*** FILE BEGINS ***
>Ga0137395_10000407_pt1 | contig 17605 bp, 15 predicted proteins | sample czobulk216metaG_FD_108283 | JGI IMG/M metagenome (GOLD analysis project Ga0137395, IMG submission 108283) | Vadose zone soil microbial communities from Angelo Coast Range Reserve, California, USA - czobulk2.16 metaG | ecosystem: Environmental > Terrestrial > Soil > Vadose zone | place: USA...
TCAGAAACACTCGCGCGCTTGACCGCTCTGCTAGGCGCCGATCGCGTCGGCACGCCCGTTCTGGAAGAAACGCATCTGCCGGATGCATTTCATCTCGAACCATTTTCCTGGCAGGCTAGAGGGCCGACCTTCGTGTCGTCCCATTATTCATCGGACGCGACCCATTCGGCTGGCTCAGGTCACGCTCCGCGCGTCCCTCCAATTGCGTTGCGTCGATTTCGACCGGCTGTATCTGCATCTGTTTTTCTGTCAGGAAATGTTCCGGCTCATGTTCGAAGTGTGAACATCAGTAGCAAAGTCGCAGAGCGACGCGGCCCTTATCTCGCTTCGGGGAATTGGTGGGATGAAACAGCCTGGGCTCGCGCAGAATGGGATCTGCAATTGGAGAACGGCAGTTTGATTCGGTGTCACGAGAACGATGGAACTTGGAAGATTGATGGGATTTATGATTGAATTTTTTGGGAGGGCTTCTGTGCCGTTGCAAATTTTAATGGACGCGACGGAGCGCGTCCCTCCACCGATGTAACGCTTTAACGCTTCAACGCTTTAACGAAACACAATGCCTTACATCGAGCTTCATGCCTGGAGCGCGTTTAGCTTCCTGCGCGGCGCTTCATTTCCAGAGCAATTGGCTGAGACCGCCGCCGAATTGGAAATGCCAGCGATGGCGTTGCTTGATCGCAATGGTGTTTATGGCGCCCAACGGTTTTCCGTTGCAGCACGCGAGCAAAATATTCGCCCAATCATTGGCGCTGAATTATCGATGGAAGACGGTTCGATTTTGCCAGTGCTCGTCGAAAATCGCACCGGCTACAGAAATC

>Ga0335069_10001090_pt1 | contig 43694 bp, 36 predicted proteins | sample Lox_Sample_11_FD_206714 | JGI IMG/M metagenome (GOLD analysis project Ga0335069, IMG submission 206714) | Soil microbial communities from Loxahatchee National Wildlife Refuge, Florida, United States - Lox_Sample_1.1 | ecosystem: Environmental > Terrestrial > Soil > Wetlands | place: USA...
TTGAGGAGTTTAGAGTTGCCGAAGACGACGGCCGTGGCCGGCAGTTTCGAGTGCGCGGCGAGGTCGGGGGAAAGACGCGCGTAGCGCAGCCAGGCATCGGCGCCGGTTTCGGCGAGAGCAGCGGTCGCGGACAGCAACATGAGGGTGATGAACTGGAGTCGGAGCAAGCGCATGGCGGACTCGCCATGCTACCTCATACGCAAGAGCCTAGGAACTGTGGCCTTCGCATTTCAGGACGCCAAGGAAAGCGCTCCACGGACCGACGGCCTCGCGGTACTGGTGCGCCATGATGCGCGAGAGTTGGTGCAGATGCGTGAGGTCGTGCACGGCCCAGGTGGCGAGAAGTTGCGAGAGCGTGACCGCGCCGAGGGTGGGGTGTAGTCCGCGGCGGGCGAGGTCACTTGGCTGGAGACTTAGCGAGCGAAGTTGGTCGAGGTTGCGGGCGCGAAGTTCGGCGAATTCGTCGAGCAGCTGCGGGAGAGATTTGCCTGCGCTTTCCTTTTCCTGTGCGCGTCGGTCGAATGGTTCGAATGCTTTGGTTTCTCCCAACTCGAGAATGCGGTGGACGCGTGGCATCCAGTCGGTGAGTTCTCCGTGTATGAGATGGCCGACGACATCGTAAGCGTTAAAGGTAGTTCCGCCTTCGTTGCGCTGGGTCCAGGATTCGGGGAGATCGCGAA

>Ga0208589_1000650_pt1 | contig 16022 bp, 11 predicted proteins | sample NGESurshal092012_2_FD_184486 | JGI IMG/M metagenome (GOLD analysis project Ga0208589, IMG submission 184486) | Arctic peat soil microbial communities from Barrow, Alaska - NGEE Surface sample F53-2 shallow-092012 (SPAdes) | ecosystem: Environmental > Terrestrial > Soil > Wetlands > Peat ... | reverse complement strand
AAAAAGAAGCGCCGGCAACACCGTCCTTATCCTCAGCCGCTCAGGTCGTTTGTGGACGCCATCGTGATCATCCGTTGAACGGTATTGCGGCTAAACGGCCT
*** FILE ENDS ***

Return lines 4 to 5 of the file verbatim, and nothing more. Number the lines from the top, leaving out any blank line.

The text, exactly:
TTGAGGAGTTTAGAGTTGCCGAAGACGACGGCCGTGGCCGGCAGTTTCGAGTGCGCGGCGAGGTCGGGGGAAAGACGCGCGTAGCGCAGCCAGGCATCGGCGCCGGTTTCGGCGAGAGCAGCGGTCGCGGACAGCAACATGAGGGTGATGAACTGGAGTCGGAGCAAGCGCATGGCGGACTCGCCATGCTACCTCATACGCAAGAGCCTAGGAACTGTGGCCTTCGCATTTCAGGACGCCAAGGAAAGCGCTCCACGGACCGACGGCCTCGCGGTACTGGTGCGCCATGATGCGCGAGAGTTGGTGCAGATGCGTGAGGTCGTGCACGGCCCAGGTGGCGAGAAGTTGCGAGAGCGTGACCGCGCCGAGGGTGGGGTGTAGTCCGCGGCGGGCGAGGTCACTTGGCTGGAGACTTAGCGAGCGAAGTTGGTCGAGGTTGCGGGCGCGAAGTTCGGCGAATTCGTCGAGCAGCTGCGGGAGAGATTTGCCTGCGCTTTCCTTTTCCTGTGCGCGTCGGTCGAATGGTTCGAATGCTTTGGTTTCTCCCAACTCGAGAATGCGGTGGACGCGTGGCATCCAGTCGGTGAGTTCTCCGTGTATGAGATGGCCGACGACATCGTAAGCGTTAAAGGTAGTTCCGCCTTCGTTGCGCTGGGTCCAGGATTCGGGGAGATCGCGAA

>Ga0208589_1000650_pt1 | contig 16022 bp, 11 predicted proteins | sample NGESurshal092012_2_FD_184486 | JGI IMG/M metagenome (GOLD analysis project Ga0208589, IMG submission 184486) | Arctic peat soil microbial communities from Barrow, Alaska - NGEE Surface sample F53-2 shallow-092012 (SPAdes) | ecosystem: Environmental > Terrestrial > Soil > Wetlands > Peat ... | reverse complement strand